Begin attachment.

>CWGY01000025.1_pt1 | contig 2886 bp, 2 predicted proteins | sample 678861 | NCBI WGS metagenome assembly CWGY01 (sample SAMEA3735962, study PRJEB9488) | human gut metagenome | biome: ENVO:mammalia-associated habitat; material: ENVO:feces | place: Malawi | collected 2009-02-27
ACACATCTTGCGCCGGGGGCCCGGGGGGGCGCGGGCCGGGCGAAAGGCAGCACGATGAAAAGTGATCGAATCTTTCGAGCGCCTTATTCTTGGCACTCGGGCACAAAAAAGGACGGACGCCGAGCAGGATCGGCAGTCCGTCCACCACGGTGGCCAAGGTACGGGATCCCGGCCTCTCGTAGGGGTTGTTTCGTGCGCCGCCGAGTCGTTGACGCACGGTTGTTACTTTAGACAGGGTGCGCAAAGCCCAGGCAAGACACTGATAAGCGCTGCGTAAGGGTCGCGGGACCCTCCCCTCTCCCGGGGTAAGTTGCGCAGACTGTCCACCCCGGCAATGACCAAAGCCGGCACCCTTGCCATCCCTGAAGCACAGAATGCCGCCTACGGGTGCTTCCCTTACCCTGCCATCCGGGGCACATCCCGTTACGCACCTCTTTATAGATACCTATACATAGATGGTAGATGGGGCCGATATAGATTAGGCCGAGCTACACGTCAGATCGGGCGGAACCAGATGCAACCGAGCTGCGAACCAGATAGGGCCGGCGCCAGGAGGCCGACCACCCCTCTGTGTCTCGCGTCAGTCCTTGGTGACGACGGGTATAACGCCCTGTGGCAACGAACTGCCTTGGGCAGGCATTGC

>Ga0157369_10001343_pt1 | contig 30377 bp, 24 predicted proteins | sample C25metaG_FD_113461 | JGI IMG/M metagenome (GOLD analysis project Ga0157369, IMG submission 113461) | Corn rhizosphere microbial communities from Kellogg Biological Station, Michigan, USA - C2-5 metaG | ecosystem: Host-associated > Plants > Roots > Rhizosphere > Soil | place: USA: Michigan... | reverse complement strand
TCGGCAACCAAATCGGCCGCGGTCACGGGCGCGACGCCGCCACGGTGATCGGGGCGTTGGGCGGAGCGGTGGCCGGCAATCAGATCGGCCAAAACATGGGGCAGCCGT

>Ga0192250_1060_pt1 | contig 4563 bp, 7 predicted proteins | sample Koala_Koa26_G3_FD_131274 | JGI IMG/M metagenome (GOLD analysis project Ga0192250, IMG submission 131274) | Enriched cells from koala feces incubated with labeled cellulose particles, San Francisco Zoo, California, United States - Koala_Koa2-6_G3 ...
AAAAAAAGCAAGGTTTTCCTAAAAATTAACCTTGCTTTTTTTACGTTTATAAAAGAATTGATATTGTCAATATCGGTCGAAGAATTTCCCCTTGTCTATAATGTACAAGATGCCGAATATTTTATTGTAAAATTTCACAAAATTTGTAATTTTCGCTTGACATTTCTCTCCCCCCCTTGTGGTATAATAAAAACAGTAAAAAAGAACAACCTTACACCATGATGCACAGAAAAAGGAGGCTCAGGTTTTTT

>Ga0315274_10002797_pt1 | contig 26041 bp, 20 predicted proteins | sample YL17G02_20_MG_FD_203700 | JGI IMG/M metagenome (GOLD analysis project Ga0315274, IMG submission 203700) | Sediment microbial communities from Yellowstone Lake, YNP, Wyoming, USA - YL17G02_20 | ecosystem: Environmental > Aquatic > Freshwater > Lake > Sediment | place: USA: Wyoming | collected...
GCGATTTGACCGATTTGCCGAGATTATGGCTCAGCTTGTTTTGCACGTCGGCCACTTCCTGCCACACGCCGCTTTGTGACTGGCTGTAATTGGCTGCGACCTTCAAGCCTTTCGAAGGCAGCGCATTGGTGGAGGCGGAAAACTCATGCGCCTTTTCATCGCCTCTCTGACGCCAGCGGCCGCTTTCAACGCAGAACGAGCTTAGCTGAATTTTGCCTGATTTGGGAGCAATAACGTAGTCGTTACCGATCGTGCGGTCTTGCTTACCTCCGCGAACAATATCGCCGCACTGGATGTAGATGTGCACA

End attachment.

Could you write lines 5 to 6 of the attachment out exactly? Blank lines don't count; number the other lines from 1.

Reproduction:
>Ga0192250_1060_pt1 | contig 4563 bp, 7 predicted proteins | sample Koala_Koa26_G3_FD_131274 | JGI IMG/M metagenome (GOLD analysis project Ga0192250, IMG submission 131274) | Enriched cells from koala feces incubated with labeled cellulose particles, San Francisco Zoo, California, United States - Koala_Koa2-6_G3 ...
AAAAAAAGCAAGGTTTTCCTAAAAATTAACCTTGCTTTTTTTACGTTTATAAAAGAATTGATATTGTCAATATCGGTCGAAGAATTTCCCCTTGTCTATAATGTACAAGATGCCGAATATTTTATTGTAAAATTTCACAAAATTTGTAATTTTCGCTTGACATTTCTCTCCCCCCCTTGTGGTATAATAAAAACAGTAAAAAAGAACAACCTTACACCATGATGCACAGAAAAAGGAGGCTCAGGTTTTTT